What’s causing this increase?

While the researchers didn’t study the reasons behind the trend, they have some theories. Study author Jean Twenge told CBS News, that shifting cultural trends over the past decade, including increased use of electronic communications and digital media, may have had a larger effect on mood disorders among younger generations compared with older generations.

“Recently, there’s been a number of studies showing that those who spend more time on digital media are more likely to be depressed and unhappy,” Twenge said.

“I was asking for help and at that moment, no one was responding.”

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❤️Stay Strong. #salicerose

A post shared by Salice Rose (@salicerose) on

Later on in the video, Salice explains how she made it to church, she got out of her car and started messaging people on her phone. But it was late at night and no one was responding. So she googled a helpline. “So I thought, ‘What do I do?’ I don’t want to be a burden asking for help.” She googled searched for a helpline and got someone on the phone who talked to her for 7 minutes. She told him what was happening in her life and how she got to that point. She told him that she needed help.

The next day, Salice’s whole family was there for her.

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Baby Salice to Salice now LOL! 😩😂❤️

A post shared by Salice Rose (@salicerose) on

The Youtuber’s whole family got together to be with her. Proving that as lonely as you feel, you’re never alone. She went on to share a message on the description of the video, “I just hope I can save a few lives by posting this. I just want you guys to know that overall you are never alone even though you may feel alone sometimes and I want to spread awareness all over the world that it’s OK to ask for help. You are not a burden…. you are so needed on this earth and I love every single one of you individually more than you can ever imagine.”

If you believe a loved is at risk of suicide, do not leave him or her alone. Try to get the person to seek help from a doctor or the nearest hospital emergency department or dial 911. It’s important to remove access to firearms, medications, or any other potential tools they might use to harm themselves. For immediate help if you are in a crisis, call the toll-free National Suicide Prevention Lifeline at 1-800-273-TALK (8255), which is available 24 hours a day, 7 days a week. All calls are confidential.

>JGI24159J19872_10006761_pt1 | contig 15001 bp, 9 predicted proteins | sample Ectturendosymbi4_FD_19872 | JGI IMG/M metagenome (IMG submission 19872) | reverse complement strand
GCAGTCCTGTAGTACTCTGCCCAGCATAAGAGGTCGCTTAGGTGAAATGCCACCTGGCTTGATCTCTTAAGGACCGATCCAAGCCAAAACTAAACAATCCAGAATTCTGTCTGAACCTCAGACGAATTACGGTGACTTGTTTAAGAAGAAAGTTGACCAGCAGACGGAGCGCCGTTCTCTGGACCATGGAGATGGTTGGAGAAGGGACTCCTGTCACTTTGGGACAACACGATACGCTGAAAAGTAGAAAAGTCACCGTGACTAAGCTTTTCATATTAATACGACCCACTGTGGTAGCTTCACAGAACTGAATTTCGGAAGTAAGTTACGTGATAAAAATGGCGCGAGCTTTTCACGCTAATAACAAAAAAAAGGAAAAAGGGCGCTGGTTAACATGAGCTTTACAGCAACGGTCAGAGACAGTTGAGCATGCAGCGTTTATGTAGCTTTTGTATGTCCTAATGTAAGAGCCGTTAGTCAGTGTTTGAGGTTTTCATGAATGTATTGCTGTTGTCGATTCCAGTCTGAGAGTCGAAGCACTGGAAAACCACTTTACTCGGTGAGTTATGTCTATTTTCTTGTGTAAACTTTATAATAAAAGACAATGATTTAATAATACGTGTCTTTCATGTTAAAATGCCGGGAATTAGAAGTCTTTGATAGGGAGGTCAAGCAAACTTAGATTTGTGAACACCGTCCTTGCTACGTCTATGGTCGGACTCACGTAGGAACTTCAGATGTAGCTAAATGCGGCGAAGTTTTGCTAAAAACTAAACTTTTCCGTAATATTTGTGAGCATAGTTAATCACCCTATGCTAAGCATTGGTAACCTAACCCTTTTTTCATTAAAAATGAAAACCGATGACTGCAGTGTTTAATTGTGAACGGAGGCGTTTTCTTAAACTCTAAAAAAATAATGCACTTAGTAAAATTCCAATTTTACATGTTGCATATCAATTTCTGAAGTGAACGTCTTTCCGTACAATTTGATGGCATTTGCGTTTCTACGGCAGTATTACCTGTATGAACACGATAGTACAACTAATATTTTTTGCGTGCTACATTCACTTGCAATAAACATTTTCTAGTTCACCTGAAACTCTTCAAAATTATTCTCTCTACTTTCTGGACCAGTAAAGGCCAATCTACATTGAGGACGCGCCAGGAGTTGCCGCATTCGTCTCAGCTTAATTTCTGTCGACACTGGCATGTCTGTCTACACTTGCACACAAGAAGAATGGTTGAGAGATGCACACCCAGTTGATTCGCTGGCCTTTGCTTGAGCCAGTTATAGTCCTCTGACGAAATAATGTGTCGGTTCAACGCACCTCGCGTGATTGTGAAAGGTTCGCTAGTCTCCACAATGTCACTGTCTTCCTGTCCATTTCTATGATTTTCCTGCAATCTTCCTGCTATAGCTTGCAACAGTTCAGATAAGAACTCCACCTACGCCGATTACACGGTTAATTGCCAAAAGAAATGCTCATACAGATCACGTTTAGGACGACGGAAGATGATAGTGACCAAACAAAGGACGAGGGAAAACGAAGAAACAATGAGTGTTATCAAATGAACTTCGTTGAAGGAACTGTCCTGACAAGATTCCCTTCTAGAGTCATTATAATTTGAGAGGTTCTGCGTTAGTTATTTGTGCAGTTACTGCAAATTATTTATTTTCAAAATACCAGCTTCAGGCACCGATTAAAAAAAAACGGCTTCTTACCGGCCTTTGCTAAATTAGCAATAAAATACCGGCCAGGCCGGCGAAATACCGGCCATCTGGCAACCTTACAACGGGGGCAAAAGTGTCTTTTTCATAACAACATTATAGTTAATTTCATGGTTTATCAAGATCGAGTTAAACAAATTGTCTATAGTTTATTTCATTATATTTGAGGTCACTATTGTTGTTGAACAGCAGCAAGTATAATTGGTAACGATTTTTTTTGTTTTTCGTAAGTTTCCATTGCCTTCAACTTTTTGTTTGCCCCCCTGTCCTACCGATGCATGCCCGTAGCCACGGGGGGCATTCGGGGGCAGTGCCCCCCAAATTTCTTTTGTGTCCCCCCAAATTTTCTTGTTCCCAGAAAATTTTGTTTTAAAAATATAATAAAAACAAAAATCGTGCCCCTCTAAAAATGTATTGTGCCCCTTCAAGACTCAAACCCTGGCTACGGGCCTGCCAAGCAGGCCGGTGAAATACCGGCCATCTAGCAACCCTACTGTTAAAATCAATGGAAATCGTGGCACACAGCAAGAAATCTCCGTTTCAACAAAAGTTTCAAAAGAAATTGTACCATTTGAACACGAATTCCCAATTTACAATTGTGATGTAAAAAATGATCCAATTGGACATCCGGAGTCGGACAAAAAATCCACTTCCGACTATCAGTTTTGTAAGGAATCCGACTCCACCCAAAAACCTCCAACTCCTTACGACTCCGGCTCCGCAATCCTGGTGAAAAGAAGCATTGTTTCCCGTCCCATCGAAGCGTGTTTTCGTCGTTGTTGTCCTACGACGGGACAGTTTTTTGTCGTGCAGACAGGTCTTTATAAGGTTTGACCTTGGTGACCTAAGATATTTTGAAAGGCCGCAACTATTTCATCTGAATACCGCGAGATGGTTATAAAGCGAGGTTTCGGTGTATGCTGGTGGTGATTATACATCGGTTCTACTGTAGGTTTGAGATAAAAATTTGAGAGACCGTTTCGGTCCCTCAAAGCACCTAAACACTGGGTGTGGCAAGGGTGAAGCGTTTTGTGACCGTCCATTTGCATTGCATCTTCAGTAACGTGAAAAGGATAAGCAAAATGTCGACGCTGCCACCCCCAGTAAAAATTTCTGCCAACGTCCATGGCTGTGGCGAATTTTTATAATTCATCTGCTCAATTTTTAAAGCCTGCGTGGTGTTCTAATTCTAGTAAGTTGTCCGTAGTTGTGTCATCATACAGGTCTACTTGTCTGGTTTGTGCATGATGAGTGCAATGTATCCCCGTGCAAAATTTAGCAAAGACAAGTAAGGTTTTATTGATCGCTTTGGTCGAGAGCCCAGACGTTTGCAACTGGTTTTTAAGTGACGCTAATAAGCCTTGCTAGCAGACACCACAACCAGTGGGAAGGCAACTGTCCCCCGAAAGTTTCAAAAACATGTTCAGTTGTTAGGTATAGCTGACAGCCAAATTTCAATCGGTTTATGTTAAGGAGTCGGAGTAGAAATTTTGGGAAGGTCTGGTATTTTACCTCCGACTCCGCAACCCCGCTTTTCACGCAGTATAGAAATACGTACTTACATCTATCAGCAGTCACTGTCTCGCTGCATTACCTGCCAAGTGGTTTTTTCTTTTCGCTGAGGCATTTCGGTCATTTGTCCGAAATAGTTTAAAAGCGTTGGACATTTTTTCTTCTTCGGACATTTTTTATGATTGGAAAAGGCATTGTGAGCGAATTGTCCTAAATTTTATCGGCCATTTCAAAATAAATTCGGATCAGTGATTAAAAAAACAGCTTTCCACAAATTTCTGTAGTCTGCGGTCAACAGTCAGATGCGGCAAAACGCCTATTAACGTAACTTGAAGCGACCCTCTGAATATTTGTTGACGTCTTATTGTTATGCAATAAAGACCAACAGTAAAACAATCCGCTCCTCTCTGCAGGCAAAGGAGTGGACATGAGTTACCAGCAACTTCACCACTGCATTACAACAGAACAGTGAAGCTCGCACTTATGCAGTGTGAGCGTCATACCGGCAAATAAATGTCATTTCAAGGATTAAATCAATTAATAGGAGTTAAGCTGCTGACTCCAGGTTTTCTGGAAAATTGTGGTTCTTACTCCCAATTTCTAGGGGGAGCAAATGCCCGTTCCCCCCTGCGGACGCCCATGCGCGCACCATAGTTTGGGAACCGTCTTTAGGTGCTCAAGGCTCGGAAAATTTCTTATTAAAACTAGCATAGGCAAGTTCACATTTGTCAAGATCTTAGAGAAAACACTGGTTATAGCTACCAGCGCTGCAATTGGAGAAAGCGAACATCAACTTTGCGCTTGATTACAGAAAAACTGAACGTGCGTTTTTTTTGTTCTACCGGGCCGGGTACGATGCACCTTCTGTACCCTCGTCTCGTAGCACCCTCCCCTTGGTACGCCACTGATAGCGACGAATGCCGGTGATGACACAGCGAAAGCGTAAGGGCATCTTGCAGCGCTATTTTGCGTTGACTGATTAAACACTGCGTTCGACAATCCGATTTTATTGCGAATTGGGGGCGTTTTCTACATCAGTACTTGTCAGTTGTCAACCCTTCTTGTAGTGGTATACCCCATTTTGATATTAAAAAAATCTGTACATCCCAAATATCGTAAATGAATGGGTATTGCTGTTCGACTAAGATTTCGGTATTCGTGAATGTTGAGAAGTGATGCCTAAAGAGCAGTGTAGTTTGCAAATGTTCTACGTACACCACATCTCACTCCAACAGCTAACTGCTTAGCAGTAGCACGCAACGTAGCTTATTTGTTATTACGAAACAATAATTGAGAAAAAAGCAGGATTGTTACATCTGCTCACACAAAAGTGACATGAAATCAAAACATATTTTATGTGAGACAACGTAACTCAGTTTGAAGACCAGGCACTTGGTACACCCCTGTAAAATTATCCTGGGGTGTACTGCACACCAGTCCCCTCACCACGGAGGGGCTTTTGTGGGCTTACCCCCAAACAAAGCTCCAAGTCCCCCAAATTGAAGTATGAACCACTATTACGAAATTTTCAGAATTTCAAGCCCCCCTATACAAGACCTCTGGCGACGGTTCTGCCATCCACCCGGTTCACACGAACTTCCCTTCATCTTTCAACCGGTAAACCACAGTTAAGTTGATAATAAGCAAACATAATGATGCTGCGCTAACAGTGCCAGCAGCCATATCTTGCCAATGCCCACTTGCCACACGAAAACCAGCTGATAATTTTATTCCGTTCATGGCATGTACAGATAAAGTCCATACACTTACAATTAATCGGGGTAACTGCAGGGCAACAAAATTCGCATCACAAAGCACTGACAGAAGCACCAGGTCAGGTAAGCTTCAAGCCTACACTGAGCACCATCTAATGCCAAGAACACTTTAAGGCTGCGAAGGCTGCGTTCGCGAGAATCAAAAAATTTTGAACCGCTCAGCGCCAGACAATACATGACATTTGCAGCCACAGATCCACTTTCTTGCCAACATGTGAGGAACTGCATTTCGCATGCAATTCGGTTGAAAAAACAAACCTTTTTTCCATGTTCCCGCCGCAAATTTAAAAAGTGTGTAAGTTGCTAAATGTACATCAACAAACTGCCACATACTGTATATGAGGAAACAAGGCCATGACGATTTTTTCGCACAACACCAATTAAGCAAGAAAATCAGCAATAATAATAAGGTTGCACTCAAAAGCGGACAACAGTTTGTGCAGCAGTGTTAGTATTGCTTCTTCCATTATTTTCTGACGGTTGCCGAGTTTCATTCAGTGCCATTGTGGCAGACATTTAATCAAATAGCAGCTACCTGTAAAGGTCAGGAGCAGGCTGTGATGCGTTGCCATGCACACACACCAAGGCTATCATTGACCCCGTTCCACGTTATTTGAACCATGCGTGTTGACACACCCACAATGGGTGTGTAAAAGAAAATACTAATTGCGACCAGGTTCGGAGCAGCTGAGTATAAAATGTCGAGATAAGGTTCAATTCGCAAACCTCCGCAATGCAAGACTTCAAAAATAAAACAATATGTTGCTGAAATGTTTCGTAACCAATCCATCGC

Aaron Hernandez’s Fiancée Opens Up About Netflix’s Speculation Over The Football Player’s Sexuality

Entertainment

Aaron Hernandez’s Fiancée Opens Up About Netflix’s Speculation Over The Football Player’s Sexuality

GMA / YouTube / droz / Instagram

“Killer Inside: The Mind Of Aaron Hernandez” is a new Netflix docu-series that explores the life of late football player Aaron Hernandez. The docu-series has sparked a lot of controversy over how the director explored Hernandez’s sexuality. Now, his family members are finally speaking out.

Aaron Hernandez’s brother spoke with Dr. Oz about the documentary highlighting his brother’s brain injuries.

Jonathan Hernandez was asked to help with the Netflix docu-series but turned down the offer because he didn’t feel right about it. However, he does think some part of the docu-series are important.

“I think there’s so much tragedy within this and things that can be gained for other people’s benefit that the dollar amount was the least significant thing,” Jonathan told Dr. Oz. “It’s more so what was at hand and what can we collectively do so someone who is growing up isn’t in this situation in the near future or down the road.”

Aaron’s fiancée also opened up about the docu-series and the tragedy surrounding Aaron.

Shayanna Jenkins also confirms that Netflix approached her for the docu-series and offered her compensation but she didn’t want to participate. Instead, she wanted to keep moving forward with her life.

“If he did feel that way or if he felt the urge, I wish that I — I was told,” Jenkins told ABC. “And I wish that he — you know, he would’ve told me ’cause I wouldn’t — I would not have loved him any differently. I would have understood. It’s not shameful and I don’t think anybody should be ashamed of who they are inside, regardless of who they love. I think it’s a beautiful thing, I just wish I was able to tell him that.”

Fans of Aaron are upset with the docu-series and how they handled themselves in the making of the show.

A lot of the show talks about Aaron’s perceived sexuality and how it factored into his crimes. The docu-series has been criticized for bringing up a very sensitive subject when Aaron is not around to defend himself.

The obsession with his sexuality is really upsetting people.

There is nothing wrong with someone’s sexuality. However, to attach a sexuality to a person who is dead is a low blow.

Out of all the noise surrounding Aaron, one person is being praised for their resilience.

Credit: @versaceclip / Twitter

What do you think about the docu-series about Aaron Hernandez and his life?

READ: New Investigative Report Reveals Aaron Hernandez’s Gay Relationship And His Erratic Behavior With NFL Players